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This week’s Slott Report Mailbag looks into inherited IRAs, RMDs, and NUAs. As always, we recommend you work with a competent, educated financial advisor to keep your retirement nest egg safe and secure.

Question:

I have a question about a spouse inheriting from her husband’s “Qualified Annuity” upon his death. He was an NYPD police officer. She was the sole beneficiary at his death on 03/22/2016. He made no contributions to it during his lifetime as his employer made all contributions.

The annuity was held by Wells Fargo, and she then converted it to a Traditional IRA in her name. Afterwards she moved it [custodian to custodian] to Vanguard.

The sole beneficiary spouse turns 70 1/2 years old on 04/02/2018. Her deceased husband would have turned 70 1/2 years old on 12/04/2017.

I read IRS Pub. 590B and need clarification to when the RMD must begin. Since she is now the owner, does she begin taking RMD in tax year 2018 or is it based on when her husband would have turned 70.5 years old in tax year 2017?

Thank you very much. John

Answer: 

You included some information in your question that is confusing, so I want to be really clear in the answer. There is a huge difference between being the owner of the account and having an inherited account.

If she is the owner of the account, then the account is titled in her name only. The account is treated as though it had always been hers. RMDs will begin in the year she turns 70 ½. His age will no longer have anything to do with RMDs. She will use the Uniform Lifetime Table to determine the factor to use for her RMDs each year.

If the account is set up as an inherited account, there will be some indication in the title of the account that it is an inherited account. Then RMDs will begin in the year he would have been 70 ½. She will use the Single Life Expectancy Table to determine the factor to use for her RMDs each year. Since she is a spouse beneficiary, she can still move the funds to an IRA in her own name and treat the account as her own.

Question:

Hello,

I retired from my company in 2008 at age 55. Between 2009-2011, I elected to receive dividend in cash from the company stocks residing in my 401K plan. I received a 1099-R at the year-end for the three consecutive years. The Box 7 of the 1099 has a code “U-Dividend distribution from ESOP under section 404k.” Except for the dividend, I have not taken any other distributions from my 401k. I would like to take advantage of the NUA for my company’s stock this year. However, I’m concerned that the dividend distribution in the past may negate my ability to utilize the NUA.

I could not find any rules one way or another in the code regarding this subject. I think the fundamental question is whether the dividend distribution is considered a “partial distribution” from the plan. I’m thinking this distribution is not a “withdrawal” nor a “partial distribution” as it has a set of different rules, i.e. not subject to 20% withholding tax, no 10% penalty, and cannot be rolled over etc., unlike the normal distribution.

I hope you have an answer for me.  Your help will be greatly appreciated.

Janie

Answer:

Long question, short answer. You are correct that the dividend distributions are not a withdrawal nor a partial distribution from the plan because they are ineligible for rollover treatment. That is why they are directly distributed to you. You are still fully eligible to do an NUA transaction with the employer stock held in your account as long as you meet all the other NUA requirements.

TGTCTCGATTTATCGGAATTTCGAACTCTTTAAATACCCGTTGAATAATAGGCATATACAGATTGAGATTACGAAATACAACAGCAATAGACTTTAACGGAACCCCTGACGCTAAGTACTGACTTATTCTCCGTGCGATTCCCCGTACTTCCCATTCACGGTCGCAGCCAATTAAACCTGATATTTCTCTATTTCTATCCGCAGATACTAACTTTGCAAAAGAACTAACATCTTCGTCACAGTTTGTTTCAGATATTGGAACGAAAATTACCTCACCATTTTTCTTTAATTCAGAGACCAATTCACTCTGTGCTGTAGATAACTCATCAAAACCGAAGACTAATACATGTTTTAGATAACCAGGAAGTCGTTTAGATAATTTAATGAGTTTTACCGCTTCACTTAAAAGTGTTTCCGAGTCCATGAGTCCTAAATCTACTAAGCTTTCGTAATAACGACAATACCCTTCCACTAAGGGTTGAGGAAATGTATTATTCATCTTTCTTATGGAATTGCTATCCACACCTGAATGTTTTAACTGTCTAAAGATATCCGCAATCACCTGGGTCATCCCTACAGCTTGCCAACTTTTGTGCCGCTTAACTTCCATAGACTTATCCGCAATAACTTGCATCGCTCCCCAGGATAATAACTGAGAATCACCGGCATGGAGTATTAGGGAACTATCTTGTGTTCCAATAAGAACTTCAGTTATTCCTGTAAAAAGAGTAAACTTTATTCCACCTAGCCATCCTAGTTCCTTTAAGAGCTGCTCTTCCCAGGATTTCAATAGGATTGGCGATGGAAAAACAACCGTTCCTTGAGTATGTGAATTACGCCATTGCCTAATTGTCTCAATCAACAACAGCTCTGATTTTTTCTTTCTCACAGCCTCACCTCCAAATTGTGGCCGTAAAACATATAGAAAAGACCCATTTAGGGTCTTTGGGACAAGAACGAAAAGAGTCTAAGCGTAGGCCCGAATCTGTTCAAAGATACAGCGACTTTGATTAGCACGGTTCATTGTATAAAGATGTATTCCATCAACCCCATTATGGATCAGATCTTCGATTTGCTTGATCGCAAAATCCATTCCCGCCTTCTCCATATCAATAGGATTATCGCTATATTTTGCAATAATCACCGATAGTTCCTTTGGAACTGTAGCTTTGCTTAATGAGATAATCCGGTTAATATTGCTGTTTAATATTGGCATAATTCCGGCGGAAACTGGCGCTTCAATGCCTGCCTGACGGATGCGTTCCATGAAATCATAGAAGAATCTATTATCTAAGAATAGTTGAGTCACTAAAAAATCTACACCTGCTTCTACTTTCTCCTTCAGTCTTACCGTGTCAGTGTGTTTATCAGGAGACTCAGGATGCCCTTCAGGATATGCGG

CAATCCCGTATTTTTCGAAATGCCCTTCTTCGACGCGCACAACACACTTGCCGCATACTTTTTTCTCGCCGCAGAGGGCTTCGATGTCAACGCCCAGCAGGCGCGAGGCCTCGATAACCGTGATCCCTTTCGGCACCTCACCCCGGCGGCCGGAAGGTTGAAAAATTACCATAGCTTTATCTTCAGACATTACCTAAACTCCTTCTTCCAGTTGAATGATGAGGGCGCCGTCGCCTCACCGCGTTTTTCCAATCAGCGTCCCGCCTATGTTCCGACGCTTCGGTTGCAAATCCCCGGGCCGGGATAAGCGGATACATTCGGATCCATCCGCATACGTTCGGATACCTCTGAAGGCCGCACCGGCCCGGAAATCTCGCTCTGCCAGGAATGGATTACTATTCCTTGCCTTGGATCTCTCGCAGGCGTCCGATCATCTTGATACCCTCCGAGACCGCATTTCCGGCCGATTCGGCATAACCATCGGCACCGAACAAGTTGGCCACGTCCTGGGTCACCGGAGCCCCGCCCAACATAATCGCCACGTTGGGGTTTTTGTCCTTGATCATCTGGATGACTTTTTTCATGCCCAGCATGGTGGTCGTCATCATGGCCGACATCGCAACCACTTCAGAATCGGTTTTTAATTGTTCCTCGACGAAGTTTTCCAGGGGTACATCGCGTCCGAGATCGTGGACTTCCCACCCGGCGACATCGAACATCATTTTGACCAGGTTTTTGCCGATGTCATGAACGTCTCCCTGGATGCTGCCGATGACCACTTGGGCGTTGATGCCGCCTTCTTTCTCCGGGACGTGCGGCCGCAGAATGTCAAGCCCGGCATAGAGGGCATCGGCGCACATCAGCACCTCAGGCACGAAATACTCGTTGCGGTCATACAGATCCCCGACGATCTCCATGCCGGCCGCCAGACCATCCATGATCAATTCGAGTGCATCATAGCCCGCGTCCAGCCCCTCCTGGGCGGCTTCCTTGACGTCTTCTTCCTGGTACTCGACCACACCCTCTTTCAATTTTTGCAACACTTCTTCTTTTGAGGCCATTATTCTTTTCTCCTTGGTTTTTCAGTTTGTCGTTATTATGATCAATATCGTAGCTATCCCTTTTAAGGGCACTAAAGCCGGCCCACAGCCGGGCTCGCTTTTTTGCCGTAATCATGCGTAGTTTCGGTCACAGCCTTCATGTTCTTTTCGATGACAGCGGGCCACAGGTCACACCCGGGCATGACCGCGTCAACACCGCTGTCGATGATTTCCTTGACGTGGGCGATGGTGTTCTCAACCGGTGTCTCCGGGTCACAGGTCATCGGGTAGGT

This week’s Slott Report Mailbag looks into inherited IRAs, RMDs, and NUAs. As always, we recommend you work with a competent, educated financial advisor to keep your retirement nest egg safe and secure. You can find one in your area here. Question: I have a question about a spouse inheriting from her husband’s “Qualified Annuity” upon his death. He was an NYPD police officer. She was the sole beneficiary at his death on 03/22/2016. He made no contributions to it during his lifetime as his employer made all contributions. The annuity was held by Wells Fargo, and she then converted it to a Traditional IRA in her name. Afterwards she moved it [custodian to custodian] to Vanguard. The sole beneficiary spouse turns 70 1/2 years old on 04/02/2018. Her deceased husband would have turned 70 1/2 years old on 12/04/2017. I read IRS Pub. 590B and need clarification to when the RMD must begin. Since she is now the owner, does she begin taking RMD in tax year 2018 or is it based on when her husband would have turned 70.5 years old in tax year 2017? Thank you very much. John Answer:  You included some information in your question that is confusing, so I want to be really clear in the answer. There is a huge difference between being the owner of the account and having an inherited account. If she is the owner of the account, then the account is titled in her name only. The account is treated as though it had always been hers. RMDs will begin in the year she turns 70 ½. His age will no longer have anything to do with RMDs. She will use the Uniform Lifetime Table to determine the factor to use for her RMDs each year. If the account is set up as an inherited account, there will be some indication in the title of the account that it is an inherited account. Then RMDs will begin in the year he would have been 70 ½. She will use the Single Life Expectancy Table to determine the factor to use for her RMDs each year. Since she is a spouse beneficiary, she can still move the funds to an IRA in her own name and treat the account as her own. Question: Hello, I retired from my company in 2008 at age 55. Between 2009-2011, I elected to receive dividend in cash from the company stocks residing in my 401K plan. I received a 1099-R at the year-end for the three consecutive years. The Box 7 of the 1099 has a code “U-Dividend distribution from ESOP under section 404k.” Except for the dividend, I have not taken any other distributions from my 401k. I would like to take advantage of the NUA for my company’s stock this year. However, I’m concerned that the dividend distribution in the past may negate my ability to utilize the NUA.  I could not find any rules one way or another in the code regarding this subject. I think the fundamental question is whether the dividend distribution is considered a “partial distribution” from the plan. I’m thinking this distribution is not a “withdrawal” nor a “partial distribution” as it has a set of different rules, i.e. not subject to 20% withholding tax, no 10% penalty, and cannot be rolled over etc., unlike the normal distribution. I hope you have an answer for me.  Your help will be greatly appreciated.  Janie Answer: Long question, short answer. You are correct that the dividend distributions are not a withdrawal nor a partial distribution from the plan because they are ineligible for rollover treatment. That is why they are directly distributed to you. You are still fully eligible to do an NUA transaction with the employer stock held in your account as long as you meet all the other NUA requirements.